Battle of Tudela

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Battle of Tudela
Part of the Peninsular War
La batalla de Tudela, por January Suchodolski.jpg
Battle of Tudela
January Suchodolski, National Museum in Warsaw
Date23 November 1808
Location42°03′17.73″N 1°36′58.79″W / 42.0549250°N 1.6163306°W / 42.0549250; -1.6163306
Result French victory[1]
Duchy of Warsaw
Commanders and leaders
Jean Lannes
Michel Ney
Duke of Bailén
Duke of Saragossa
Juan O'Neylle
35,000[1] 45,000[1]
Casualties and losses
700[1] 6,000[1]
  current battle
  Wellington in command
  Wellington not in command

The Battle of Tudela (23 November 1808) saw an Imperial French army led by Marshal Jean Lannes attack a Spanish army under General Castaños. The battle resulted in the complete victory of the Imperial forces over their adversaries. The combat occurred near Tudela in Navarre, Spain during the Peninsular War, part of a wider conflict known as the Napoleonic Wars.[2]


Spanish casualties were estimated to be about 6,000 out of a total force of 45,000. The French, in all, lost no more than 700 dead and wounded out of a total of 35,000.[1]


Napoleon's strategy was to make a strong attack towards Burgos splitting off the army of Blake from the others and to outflank them by then swinging both north and south.[2]


On 21 November 1808 Castaños was around Calahorra on the Ebro between Logrono and Tudela. On this day the French III Corps crossed the Ebro at Logrono and headed east towards Calahorra while at the same time Marshal Michel Ney with the VI Corps reached the Upper Douro Valley and headed towards Tudela.

Diagram of Spanish positions: Santa Barbara - La Peña Division

These movements threatened Castaños with entrapment between these two armies. To avoid this Castaños withdrew to Tudela. He decided to defend a line 17 kilometres (11 mi) long stretching west from Tudela along the Ebro, then along the Queiles River to Cascante and finally to Tarazona at the foot of the Moncayo Massif.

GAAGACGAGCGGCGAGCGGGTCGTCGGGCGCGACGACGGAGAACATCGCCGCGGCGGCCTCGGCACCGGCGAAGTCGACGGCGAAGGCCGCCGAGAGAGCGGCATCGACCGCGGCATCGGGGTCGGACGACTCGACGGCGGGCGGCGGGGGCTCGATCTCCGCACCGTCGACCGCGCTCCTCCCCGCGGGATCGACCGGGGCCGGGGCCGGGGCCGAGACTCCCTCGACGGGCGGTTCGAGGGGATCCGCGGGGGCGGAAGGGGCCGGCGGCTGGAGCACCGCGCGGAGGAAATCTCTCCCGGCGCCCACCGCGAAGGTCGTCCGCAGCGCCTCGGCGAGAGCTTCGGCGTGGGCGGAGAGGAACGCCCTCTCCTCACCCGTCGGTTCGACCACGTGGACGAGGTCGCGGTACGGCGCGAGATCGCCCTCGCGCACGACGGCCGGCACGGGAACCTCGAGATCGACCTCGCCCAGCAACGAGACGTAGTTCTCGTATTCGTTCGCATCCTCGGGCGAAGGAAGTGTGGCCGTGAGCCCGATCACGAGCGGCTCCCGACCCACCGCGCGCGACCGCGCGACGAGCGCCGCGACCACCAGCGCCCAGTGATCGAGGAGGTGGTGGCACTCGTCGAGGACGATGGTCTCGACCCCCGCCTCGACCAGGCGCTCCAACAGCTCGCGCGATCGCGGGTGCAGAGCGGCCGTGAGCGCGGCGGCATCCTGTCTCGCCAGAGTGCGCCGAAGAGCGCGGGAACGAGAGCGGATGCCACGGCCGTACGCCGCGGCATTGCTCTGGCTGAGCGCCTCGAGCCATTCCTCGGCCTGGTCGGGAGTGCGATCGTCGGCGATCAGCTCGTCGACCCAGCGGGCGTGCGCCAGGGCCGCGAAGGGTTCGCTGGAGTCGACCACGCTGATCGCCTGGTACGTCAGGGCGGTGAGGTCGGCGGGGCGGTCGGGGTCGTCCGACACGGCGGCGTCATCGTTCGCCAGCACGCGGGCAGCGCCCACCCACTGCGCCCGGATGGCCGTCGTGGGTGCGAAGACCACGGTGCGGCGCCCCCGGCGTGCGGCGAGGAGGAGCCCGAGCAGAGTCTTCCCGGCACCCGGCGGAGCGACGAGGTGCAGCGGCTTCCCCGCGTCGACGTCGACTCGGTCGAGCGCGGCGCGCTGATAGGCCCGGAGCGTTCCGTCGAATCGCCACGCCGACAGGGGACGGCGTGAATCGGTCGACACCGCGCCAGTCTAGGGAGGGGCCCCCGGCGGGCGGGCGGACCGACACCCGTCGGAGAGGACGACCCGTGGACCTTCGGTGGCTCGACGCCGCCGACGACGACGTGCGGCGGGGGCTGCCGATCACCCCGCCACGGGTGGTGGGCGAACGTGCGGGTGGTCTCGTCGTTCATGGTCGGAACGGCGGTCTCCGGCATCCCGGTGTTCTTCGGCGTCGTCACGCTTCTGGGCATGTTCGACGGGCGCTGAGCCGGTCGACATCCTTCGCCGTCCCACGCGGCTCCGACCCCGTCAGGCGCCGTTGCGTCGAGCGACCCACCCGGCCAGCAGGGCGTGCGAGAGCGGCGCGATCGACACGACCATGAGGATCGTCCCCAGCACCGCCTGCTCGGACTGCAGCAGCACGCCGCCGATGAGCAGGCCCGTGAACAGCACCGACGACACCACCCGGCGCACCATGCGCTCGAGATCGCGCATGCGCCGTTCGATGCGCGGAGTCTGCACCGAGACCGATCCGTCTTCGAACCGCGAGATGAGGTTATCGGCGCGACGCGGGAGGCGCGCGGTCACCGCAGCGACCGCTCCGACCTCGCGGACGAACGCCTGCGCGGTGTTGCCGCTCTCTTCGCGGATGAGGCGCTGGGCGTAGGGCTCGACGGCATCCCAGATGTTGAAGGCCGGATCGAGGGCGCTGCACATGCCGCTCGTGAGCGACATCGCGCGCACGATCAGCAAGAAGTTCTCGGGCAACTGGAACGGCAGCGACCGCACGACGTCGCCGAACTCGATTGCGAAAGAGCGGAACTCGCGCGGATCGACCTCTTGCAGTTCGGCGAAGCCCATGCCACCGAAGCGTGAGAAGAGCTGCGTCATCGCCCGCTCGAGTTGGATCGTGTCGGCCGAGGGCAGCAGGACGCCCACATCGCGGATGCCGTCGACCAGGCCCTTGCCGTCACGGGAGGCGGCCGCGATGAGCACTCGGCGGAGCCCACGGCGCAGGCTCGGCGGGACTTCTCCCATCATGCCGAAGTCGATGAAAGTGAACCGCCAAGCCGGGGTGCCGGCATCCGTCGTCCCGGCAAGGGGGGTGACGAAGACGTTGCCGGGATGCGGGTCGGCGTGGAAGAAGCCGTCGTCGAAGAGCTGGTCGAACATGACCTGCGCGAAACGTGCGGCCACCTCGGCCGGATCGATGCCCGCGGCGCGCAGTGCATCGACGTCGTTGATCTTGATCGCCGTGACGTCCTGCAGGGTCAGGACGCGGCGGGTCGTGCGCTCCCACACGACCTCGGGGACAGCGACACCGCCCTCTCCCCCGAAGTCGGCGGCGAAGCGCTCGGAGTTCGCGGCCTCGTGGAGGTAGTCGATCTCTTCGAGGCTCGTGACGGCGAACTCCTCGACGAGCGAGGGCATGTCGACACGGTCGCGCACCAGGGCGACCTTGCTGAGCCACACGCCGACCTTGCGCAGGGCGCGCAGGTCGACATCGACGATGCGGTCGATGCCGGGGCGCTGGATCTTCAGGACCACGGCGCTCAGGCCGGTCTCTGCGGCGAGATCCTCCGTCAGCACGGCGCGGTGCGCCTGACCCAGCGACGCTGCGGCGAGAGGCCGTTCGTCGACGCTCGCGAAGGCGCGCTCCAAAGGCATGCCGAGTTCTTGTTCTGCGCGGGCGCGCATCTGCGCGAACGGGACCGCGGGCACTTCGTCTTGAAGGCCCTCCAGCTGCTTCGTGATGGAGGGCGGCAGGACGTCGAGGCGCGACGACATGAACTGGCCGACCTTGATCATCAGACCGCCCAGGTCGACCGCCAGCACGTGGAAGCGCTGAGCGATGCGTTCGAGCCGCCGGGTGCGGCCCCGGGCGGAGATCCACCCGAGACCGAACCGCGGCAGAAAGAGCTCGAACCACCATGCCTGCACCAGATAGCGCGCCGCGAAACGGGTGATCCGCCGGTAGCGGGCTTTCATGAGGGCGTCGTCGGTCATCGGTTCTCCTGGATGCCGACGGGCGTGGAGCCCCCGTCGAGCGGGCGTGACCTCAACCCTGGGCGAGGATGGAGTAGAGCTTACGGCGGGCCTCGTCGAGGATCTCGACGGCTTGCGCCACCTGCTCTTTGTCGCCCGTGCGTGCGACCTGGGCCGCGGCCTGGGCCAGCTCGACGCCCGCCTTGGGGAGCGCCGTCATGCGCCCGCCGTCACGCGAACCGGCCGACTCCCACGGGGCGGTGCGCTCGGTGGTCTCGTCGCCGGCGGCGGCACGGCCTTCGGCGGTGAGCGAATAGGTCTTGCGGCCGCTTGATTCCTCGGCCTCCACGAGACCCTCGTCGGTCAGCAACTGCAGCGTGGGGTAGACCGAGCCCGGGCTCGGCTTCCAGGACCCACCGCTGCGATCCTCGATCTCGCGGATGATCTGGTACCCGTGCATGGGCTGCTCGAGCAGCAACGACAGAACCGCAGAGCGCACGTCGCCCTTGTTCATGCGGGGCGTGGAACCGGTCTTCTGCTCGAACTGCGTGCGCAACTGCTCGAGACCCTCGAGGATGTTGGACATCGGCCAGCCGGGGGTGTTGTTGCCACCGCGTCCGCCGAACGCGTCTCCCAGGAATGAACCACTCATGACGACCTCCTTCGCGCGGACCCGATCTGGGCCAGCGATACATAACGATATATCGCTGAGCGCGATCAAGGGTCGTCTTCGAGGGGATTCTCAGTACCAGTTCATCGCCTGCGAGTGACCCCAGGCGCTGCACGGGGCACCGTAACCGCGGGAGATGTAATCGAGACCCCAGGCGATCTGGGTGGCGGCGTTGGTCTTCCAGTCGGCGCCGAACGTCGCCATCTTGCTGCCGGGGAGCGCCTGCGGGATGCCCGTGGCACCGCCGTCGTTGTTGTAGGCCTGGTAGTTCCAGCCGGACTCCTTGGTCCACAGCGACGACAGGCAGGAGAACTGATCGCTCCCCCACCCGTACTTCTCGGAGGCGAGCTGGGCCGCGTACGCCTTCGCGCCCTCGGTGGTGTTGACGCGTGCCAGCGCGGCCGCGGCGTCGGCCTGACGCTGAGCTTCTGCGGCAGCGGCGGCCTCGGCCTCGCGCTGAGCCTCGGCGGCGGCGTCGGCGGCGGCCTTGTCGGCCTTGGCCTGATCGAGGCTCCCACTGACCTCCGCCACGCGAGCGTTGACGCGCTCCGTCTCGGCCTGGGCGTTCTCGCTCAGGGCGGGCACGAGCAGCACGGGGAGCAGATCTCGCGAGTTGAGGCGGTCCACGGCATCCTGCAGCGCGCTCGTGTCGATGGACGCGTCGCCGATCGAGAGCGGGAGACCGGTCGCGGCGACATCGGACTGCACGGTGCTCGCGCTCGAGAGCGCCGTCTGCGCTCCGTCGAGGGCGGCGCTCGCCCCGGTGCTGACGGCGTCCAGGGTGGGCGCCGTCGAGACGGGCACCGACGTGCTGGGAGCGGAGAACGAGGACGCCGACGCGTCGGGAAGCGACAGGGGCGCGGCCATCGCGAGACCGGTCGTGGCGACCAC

Castaños had insufficient men to hold a line of this length so he asked General Juan O'Neylle, who had two divisions at Caparroso on the east bank of the Ebro, for help. As O’Neylle was under the command of Palafox he refused to move without an order from Palafox. This did not arrive until noon on 22 November 1808. O’Neylle moved promptly to the east bank of the Ebro opposite Tudela but decided not to cross the river until the next day.

By nightfall on 22 November 1808 Castaños had almost 45,000 soldiers in the vicinity of Tudela but very few of them actually in position. Castaños placed General Manuel la Peña's 4th Division of 8,000 men, mostly Andalusians who had participated in the Battle of Bailén, at Cascante and General Grimarest at the head of three divisions totaling 13,000 to 14,000 soldiers at Tarazona. General Roca's division was on the east bank of the Ebro plus the two divisions from Aragon of O’Neylle and Felipe Augusto de Saint-Marcq.[3]

Most of the fighting in the battle of Tudela would involve only the three divisions of Roca, O’Neylle, and Saint-Marcq – totaling about 23,000 infantry.

For the French only the III Corps was involved in the Battle of Tudela. Prior to 22 November 1808 this force had been commanded by Marshal Moncey. However, Napoleon transferred command to Marshal Jean Lannes when the advance began. This corps was just under 34,000 men consisting of four infantry divisions and three cavalry regiments. To this was added General of Division Joseph Lagrange's infantry division and General of Brigade Pierre David de Colbert-Chabanais's cavalry brigade from Ney's corps.

On the night of 22 November the French Army camped at Alfaro – 17 kilometres up the Ebro from Tudela.[4]


Progress Plan of the Battle

On the morning of 23 November 1808 Lagrange's infantry and two cavalry brigades were sent towards Cascante. The rest of the force was sent along the Ebro towards Tudela.

At this time O’Neylle was trying to get his three divisions across the Ebro. Roca's was across first and reached its position on the right of the Spanish line just as the French attacked.

Saint-Marcq's division was second across and also took up position before the attack.

Recreation of the battle on the hill of Santa Barbara with the tower of the cathedral in the background

By the time O’Neylle's own division was crossing it had to fight French skirmishers who were at the top of the Cabezo Malla ridge.